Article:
Atera CEO: Our AI-Powered IT Tools Make MSPs 10 Times More Efficient
‘We looked at the day-to-day jobs of our MSPs and created a co-pilot with lot of tools and capabilities that make you more efficient. That was the first phase, and once you start using it it immediately boosts your efficiency,’ says Gil Pekelman, Atera CEO.
With many companies implementing GenAI and AI into their tools, software vendor Atera has been ahead of the curve and has already found incremental ways to help MSPs with their business operations.
With what the company calls AIT (artificial IT), the Tel Aviv, Israel-based vendor has seen their MSP partners becomes 10 times more efficient.
“When we start measuring the impact, we're seeing things like 10x improvement in IT efficiency,” Atera CEO Gil Pekelman told CRN. “If you look at the numbers, on average an IT person is able to solve seven tickets per day. [With co-pilot] it goes up to 70.”
Atera is also working alongside Microsoft to bring enhanced tools to MSPs.
“What happened was at the end of 2022 Microsoft -- we’re a big Microsoft shop -- came to us and said, ‘Look, we have this thing, OpenAI. Why don’t you try it and see what you can do,’” he said. “We had everything built, but once we put OpenAI in there suddenly everything came together and we immediately understood that this is a game changer.
“It's very, very specific,” he added. “It learns from your network, it learns from your knowledge base. For an MSP it's a huge leap in quality of service, it's a huge leap in efficiency and a way to increase profits and growth. Suddenly they become a super MSP.”
It also helps decrease the talent gap MSPs continuously face, he said.
“We're pushing this because we can see that any one of our MSP partners that use AI, it just elevates them,” he said. “It's not an incremental improvement. There is a learning curve here. You have to learn how to use it and people are skeptical.”
Pekelman spoke to CRN about what the company is doing with GenAI and what MSPs should look out for from the vendor in 2024.
Why did Atera go all in on GenAI so early?
We started working on AI, not specifically GenAI, around 2016. What we do specifically is amazing for AI because we collect data and analyze the data to predict a problem, and then we should be able to automatically fix it. It made a lot of sense to us to create this engine in the middle between the data and the solutions and automate it all in some way. But we actually never succeeded in really making that whole thing work.
What happened was at the end of 2022 Microsoft -- we’re a big Microsoft shop -- came to us and said, ‘Look, we have this thing, OpenAI. Why don't you try it and see what you can do.’ We had everything built, but once we put OpenAI in there suddenly everything came together and we immediately understood that this is a game changer.
How has using GenAI in your company grown over the last 12 months?
We looked at the day-to-day jobs of our MSPs and created a co-pilot with lot of tools and capabilities that make you more efficient. That was the first phase, and once you start using it it immediately boosts your efficiency. But the more interesting phase came after that, which we've been rolling out slowly, is the ability to solve problems autonomously without a human being.
If the AI is not able to solve it, [it goes to] a tier one engineer. If this tier one engineer is not able to solve the problem, they then escalate it to a tier two engineer. When it's escalated and the co-pilot meets the tier two technician, co-pilot has already done all the research for them. So it reduces the time and increases efficiency dramatically. It’s also able to run tests on your network, on your computer or on your firewall with various cloud providers and fix the problem without any need of a human technician there to help. When we start measuring the impact, we're seeing things like 10x improvement in IT efficiency. If you look at the numbers, on average an IT person is able to solve seven tickets per day. [With co-pilot] it goes up to 70.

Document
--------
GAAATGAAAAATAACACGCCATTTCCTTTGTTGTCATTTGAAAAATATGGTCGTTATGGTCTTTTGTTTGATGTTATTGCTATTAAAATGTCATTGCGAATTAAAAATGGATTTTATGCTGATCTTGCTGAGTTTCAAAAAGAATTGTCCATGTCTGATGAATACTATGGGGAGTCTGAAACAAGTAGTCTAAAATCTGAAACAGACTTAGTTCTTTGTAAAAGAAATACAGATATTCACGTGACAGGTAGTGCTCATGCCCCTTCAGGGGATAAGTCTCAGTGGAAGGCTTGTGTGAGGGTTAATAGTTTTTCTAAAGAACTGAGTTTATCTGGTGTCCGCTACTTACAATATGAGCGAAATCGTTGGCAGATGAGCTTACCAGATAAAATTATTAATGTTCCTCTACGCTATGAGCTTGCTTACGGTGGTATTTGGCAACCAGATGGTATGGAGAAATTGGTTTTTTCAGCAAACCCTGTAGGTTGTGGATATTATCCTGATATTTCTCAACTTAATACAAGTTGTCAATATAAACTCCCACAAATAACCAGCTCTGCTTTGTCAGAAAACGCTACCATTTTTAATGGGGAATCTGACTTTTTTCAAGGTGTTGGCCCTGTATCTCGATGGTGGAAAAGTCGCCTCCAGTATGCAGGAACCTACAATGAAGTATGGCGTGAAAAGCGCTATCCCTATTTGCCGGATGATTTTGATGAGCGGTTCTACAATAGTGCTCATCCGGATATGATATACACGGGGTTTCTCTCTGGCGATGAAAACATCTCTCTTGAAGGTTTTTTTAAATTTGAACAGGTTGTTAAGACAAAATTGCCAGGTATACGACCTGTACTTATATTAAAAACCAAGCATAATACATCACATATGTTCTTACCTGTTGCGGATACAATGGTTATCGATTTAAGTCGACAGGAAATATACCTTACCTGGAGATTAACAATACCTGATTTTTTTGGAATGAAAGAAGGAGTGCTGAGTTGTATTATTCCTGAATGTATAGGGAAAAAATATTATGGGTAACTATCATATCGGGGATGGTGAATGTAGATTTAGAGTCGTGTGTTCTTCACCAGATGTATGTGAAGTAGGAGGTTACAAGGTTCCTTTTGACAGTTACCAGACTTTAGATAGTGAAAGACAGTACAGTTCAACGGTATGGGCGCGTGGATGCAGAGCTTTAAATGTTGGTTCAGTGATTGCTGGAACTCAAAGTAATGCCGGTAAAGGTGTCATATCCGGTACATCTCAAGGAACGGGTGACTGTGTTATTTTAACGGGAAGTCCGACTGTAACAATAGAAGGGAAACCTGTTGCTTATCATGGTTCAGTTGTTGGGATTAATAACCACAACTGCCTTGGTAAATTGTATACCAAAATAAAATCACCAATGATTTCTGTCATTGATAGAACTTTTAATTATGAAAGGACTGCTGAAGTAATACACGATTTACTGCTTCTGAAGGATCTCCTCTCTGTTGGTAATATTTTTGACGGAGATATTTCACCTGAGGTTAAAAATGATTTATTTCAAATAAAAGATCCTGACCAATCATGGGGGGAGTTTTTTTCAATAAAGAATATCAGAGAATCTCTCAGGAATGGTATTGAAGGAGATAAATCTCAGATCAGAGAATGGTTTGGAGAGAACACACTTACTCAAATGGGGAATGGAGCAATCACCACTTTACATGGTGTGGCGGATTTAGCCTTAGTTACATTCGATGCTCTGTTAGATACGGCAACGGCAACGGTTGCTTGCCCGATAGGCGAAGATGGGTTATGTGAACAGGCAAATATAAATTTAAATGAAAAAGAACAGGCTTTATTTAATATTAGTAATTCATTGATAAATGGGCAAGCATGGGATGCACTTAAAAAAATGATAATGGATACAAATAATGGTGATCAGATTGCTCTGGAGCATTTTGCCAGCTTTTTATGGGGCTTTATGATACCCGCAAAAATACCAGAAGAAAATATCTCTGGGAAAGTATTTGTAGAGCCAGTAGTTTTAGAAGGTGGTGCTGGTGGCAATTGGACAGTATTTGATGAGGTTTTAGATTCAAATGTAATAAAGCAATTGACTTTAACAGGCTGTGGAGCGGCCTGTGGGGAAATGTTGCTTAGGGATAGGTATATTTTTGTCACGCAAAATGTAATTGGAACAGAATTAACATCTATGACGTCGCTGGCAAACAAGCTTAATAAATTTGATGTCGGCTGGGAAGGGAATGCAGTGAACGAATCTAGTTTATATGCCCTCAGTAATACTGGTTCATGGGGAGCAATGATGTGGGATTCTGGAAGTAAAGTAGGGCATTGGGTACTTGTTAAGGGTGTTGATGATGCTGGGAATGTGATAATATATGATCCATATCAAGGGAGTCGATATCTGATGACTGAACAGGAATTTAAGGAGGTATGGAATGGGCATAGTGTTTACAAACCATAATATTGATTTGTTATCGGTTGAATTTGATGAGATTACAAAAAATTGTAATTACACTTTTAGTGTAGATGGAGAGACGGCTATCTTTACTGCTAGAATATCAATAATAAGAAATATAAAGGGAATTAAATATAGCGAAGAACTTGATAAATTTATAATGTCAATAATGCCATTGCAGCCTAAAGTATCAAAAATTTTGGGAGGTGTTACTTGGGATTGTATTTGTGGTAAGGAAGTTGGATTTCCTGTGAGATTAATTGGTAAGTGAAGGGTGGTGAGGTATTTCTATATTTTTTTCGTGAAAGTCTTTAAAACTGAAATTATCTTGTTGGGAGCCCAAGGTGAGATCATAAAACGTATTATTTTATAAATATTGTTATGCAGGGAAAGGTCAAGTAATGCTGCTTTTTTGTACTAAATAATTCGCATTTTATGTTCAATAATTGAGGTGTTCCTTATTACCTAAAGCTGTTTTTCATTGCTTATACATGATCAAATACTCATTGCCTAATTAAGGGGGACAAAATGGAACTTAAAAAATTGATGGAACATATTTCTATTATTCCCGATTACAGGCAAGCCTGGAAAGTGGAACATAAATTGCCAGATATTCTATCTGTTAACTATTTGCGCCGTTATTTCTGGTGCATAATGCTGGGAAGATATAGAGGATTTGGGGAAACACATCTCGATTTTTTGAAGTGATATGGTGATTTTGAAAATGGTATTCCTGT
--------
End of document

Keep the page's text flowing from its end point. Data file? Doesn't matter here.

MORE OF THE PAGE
How do you think this leads to decreasing the skills gap?
It definitely helps the knowledge gap. One of the things that the autopilot does, besides summarizing the problem and checking it, it can offer multiple solutions. So suddenly the junior IT person has these different solutions and may say, ‘That's one that I didn't think of.’ It accelerates younger people earlier in their career to handle and tackle much more complex problems.
What are the biggest threats you think AI poses to IT environments?
The biggest risk is in security because you want to know that whatever you give to the AI stays contained, doesn't spread out and that it isn't used to learn and help other people. You will want to know that it can't be hacked and do all kinds of things to your data. Before bringing AI into the company on any type of solution, one has to verify what kind of security is around it. You need to make sure that you're choosing a vendor that’s secure.
How are you securing the data used to train AI models?
When we use [Microsoft] Azure OpenAI, there's the general data that it has which is trillions and trillions of data points. Then there's the unique data of the company itself that is using it and that is contained in a closed database. It's private. It is actually not used to train the model but is used to prompt the model.
What is Atera’s 2024 roadmap when it comes to using AI?
The major push for the year is to increase the capabilities of autopilot. It's autonomous but it's limited in what it's allowed to do. We want to increase that. The more coverage we do for the IT person, the fewer things that they have to deal with.